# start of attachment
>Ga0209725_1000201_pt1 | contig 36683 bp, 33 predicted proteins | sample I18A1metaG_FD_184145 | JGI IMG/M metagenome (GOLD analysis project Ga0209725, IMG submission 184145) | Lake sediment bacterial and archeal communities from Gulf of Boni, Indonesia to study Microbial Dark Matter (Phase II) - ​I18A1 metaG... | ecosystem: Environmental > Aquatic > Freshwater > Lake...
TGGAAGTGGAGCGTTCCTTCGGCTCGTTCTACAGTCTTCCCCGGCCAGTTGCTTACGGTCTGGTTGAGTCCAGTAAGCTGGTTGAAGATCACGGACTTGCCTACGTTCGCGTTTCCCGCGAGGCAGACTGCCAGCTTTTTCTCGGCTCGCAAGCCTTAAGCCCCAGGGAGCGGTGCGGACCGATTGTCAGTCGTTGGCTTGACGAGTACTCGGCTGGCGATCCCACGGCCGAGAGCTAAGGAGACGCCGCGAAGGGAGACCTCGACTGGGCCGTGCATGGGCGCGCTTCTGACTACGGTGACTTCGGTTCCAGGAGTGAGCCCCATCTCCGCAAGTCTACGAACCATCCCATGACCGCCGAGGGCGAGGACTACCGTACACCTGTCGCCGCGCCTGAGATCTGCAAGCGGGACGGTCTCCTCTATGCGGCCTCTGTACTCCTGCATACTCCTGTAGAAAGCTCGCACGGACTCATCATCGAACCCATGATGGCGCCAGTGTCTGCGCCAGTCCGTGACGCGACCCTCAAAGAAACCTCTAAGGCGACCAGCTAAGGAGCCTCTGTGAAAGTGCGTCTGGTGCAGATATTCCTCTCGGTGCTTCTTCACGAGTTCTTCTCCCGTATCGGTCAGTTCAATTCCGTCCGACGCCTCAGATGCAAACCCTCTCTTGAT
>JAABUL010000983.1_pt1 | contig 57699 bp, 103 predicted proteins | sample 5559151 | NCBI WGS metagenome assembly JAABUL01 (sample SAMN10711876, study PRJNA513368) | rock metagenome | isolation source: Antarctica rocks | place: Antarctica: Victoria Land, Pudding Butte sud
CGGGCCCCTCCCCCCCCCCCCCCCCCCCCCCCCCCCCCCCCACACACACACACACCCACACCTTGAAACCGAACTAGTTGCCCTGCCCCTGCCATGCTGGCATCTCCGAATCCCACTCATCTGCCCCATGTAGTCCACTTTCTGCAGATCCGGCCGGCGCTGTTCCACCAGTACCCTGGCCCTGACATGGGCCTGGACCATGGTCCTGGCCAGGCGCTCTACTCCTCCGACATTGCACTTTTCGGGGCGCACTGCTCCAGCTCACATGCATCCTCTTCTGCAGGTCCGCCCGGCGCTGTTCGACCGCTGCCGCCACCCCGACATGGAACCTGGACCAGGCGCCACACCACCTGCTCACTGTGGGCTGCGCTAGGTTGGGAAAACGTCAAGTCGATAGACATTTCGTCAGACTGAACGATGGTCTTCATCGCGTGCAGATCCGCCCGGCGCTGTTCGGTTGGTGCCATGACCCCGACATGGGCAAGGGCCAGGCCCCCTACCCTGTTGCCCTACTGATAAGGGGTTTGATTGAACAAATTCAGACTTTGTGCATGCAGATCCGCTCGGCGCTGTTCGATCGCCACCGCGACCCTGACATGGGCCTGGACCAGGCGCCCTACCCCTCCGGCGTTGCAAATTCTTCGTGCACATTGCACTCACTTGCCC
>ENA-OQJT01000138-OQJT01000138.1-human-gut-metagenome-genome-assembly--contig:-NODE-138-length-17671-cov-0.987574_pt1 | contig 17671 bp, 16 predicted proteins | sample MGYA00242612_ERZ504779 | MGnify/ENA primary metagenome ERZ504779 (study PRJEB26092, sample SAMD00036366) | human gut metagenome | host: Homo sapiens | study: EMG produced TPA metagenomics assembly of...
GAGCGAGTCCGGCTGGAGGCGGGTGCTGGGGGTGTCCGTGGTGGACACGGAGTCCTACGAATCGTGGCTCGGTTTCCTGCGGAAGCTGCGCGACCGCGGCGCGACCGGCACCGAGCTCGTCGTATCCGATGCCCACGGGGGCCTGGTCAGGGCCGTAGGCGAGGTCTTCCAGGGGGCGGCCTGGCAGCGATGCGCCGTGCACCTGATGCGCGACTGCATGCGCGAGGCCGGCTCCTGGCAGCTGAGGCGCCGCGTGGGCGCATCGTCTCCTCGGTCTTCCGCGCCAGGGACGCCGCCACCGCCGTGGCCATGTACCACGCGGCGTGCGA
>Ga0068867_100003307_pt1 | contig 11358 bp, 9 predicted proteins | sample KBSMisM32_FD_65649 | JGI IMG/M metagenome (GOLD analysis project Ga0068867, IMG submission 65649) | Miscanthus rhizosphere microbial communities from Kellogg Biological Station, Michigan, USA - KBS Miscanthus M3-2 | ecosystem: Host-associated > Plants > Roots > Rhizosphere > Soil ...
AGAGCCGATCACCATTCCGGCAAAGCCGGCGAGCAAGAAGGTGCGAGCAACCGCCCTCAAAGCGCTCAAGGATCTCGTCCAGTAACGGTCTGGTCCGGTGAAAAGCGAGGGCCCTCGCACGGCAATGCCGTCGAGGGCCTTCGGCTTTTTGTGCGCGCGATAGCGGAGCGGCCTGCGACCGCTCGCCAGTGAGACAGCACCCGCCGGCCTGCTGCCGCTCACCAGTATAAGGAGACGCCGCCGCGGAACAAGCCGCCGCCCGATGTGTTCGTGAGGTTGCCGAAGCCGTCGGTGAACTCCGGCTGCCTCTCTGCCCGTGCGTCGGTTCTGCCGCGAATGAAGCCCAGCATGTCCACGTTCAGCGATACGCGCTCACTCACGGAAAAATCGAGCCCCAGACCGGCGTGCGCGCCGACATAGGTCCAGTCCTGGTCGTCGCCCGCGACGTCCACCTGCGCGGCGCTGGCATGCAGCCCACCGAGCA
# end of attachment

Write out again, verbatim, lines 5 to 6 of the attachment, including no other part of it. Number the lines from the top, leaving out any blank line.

>ENA-OQJT01000138-OQJT01000138.1-human-gut-metagenome-genome-assembly--contig:-NODE-138-length-17671-cov-0.987574_pt1 | contig 17671 bp, 16 predicted proteins | sample MGYA00242612_ERZ504779 | MGnify/ENA primary metagenome ERZ504779 (study PRJEB26092, sample SAMD00036366) | human gut metagenome | host: Homo sapiens | study: EMG produced TPA metagenomics assembly of...
GAGCGAGTCCGGCTGGAGGCGGGTGCTGGGGGTGTCCGTGGTGGACACGGAGTCCTACGAATCGTGGCTCGGTTTCCTGCGGAAGCTGCGCGACCGCGGCGCGACCGGCACCGAGCTCGTCGTATCCGATGCCCACGGGGGCCTGGTCAGGGCCGTAGGCGAGGTCTTCCAGGGGGCGGCCTGGCAGCGATGCGCCGTGCACCTGATGCGCGACTGCATGCGCGAGGCCGGCTCCTGGCAGCTGAGGCGCCGCGTGGGCGCATCGTCTCCTCGGTCTTCCGCGCCAGGGACGCCGCCACCGCCGTGGCCATGTACCACGCGGCGTGCGA